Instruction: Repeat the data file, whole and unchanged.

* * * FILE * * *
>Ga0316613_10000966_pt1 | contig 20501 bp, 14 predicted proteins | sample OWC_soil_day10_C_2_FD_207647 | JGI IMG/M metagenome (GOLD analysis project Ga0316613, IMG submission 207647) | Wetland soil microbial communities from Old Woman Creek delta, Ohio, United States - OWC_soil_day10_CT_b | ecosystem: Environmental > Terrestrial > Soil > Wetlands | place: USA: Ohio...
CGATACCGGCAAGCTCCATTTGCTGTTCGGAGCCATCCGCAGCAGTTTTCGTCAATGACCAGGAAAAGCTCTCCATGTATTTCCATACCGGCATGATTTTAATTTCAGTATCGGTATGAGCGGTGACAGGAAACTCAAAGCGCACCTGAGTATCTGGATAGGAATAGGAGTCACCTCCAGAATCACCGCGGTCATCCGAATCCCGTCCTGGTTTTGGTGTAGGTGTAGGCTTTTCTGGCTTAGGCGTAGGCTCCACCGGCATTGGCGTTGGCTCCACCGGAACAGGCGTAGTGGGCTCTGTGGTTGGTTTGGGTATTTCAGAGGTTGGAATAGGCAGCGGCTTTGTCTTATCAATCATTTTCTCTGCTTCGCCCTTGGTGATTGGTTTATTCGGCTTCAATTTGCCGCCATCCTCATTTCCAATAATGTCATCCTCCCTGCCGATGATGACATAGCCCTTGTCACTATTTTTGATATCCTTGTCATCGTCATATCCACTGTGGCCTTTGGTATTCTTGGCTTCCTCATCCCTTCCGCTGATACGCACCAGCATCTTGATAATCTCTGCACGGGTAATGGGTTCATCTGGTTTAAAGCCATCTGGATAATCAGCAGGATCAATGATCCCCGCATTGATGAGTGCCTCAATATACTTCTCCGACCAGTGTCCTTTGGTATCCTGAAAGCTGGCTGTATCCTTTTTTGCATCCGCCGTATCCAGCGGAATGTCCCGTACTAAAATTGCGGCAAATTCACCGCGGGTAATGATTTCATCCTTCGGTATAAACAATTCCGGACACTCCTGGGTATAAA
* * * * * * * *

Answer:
>Ga0316613_10000966_pt1 | contig 20501 bp, 14 predicted proteins | sample OWC_soil_day10_C_2_FD_207647 | JGI IMG/M metagenome (GOLD analysis project Ga0316613, IMG submission 207647) | Wetland soil microbial communities from Old Woman Creek delta, Ohio, United States - OWC_soil_day10_CT_b | ecosystem: Environmental > Terrestrial > Soil > Wetlands | place: USA: Ohio...
CGATACCGGCAAGCTCCATTTGCTGTTCGGAGCCATCCGCAGCAGTTTTCGTCAATGACCAGGAAAAGCTCTCCATGTATTTCCATACCGGCATGATTTTAATTTCAGTATCGGTATGAGCGGTGACAGGAAACTCAAAGCGCACCTGAGTATCTGGATAGGAATAGGAGTCACCTCCAGAATCACCGCGGTCATCCGAATCCCGTCCTGGTTTTGGTGTAGGTGTAGGCTTTTCTGGCTTAGGCGTAGGCTCCACCGGCATTGGCGTTGGCTCCACCGGAACAGGCGTAGTGGGCTCTGTGGTTGGTTTGGGTATTTCAGAGGTTGGAATAGGCAGCGGCTTTGTCTTATCAATCATTTTCTCTGCTTCGCCCTTGGTGATTGGTTTATTCGGCTTCAATTTGCCGCCATCCTCATTTCCAATAATGTCATCCTCCCTGCCGATGATGACATAGCCCTTGTCACTATTTTTGATATCCTTGTCATCGTCATATCCACTGTGGCCTTTGGTATTCTTGGCTTCCTCATCCCTTCCGCTGATACGCACCAGCATCTTGATAATCTCTGCACGGGTAATGGGTTCATCTGGTTTAAAGCCATCTGGATAATCAGCAGGATCAATGATCCCCGCATTGATGAGTGCCTCAATATACTTCTCCGACCAGTGTCCTTTGGTATCCTGAAAGCTGGCTGTATCCTTTTTTGCATCCGCCGTATCCAGCGGAATGTCCCGTACTAAAATTGCGGCAAATTCACCGCGGGTAATGATTTCATCCTTCGGTATAAACAATTCCGGACACTCCTGGGTATAAA